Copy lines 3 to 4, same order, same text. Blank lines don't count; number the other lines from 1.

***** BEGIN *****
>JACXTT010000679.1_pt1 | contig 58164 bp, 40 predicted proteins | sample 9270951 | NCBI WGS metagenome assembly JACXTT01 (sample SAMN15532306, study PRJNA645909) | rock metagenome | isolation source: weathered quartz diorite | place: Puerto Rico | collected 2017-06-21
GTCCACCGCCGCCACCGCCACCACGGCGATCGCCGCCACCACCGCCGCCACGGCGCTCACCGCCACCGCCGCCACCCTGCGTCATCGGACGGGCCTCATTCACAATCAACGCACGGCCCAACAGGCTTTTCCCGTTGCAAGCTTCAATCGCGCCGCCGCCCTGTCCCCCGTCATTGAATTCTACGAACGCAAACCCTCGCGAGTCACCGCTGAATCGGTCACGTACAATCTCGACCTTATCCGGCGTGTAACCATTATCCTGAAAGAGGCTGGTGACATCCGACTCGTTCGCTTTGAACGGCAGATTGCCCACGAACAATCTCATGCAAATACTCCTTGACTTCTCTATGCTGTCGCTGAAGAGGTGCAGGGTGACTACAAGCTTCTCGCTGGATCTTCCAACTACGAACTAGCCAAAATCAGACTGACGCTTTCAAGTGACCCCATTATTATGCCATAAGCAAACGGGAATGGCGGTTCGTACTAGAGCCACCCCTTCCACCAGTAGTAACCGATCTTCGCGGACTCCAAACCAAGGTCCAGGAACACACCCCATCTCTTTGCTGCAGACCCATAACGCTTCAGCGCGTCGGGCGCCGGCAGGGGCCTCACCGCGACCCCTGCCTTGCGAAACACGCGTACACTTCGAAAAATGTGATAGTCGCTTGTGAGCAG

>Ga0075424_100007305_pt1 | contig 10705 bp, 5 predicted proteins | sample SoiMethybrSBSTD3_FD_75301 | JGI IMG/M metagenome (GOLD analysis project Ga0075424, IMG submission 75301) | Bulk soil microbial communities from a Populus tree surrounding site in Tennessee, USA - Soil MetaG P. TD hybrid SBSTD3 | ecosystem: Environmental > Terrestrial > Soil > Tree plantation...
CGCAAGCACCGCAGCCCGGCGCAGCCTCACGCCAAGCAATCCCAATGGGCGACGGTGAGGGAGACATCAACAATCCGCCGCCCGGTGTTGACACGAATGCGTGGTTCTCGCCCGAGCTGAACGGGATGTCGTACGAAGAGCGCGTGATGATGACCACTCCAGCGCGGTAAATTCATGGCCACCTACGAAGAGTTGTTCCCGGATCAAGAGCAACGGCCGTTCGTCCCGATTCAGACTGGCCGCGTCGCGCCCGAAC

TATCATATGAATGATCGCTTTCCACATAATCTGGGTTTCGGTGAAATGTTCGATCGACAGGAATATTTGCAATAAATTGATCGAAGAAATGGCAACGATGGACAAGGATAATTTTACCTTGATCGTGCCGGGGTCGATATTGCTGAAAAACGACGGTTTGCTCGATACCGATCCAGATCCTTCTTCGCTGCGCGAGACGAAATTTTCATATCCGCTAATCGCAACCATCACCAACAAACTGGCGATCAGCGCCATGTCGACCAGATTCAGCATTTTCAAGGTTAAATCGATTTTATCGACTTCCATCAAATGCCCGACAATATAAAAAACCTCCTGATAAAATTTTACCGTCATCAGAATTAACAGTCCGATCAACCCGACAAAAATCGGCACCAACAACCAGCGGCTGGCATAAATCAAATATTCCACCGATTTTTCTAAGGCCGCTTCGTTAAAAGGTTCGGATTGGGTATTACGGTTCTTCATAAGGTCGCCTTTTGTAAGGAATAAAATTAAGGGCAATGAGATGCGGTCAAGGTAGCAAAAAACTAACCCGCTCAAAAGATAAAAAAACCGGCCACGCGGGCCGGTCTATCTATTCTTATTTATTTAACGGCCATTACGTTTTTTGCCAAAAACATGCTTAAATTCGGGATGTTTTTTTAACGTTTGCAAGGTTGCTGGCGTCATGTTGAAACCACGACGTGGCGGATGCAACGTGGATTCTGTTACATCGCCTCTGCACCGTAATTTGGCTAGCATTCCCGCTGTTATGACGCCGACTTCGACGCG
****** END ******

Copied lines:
>Ga0075424_100007305_pt1 | contig 10705 bp, 5 predicted proteins | sample SoiMethybrSBSTD3_FD_75301 | JGI IMG/M metagenome (GOLD analysis project Ga0075424, IMG submission 75301) | Bulk soil microbial communities from a Populus tree surrounding site in Tennessee, USA - Soil MetaG P. TD hybrid SBSTD3 | ecosystem: Environmental > Terrestrial > Soil > Tree plantation...
CGCAAGCACCGCAGCCCGGCGCAGCCTCACGCCAAGCAATCCCAATGGGCGACGGTGAGGGAGACATCAACAATCCGCCGCCCGGTGTTGACACGAATGCGTGGTTCTCGCCCGAGCTGAACGGGATGTCGTACGAAGAGCGCGTGATGATGACCACTCCAGCGCGGTAAATTCATGGCCACCTACGAAGAGTTGTTCCCGGATCAAGAGCAACGGCCGTTCGTCCCGATTCAGACTGGCCGCGTCGCGCCCGAAC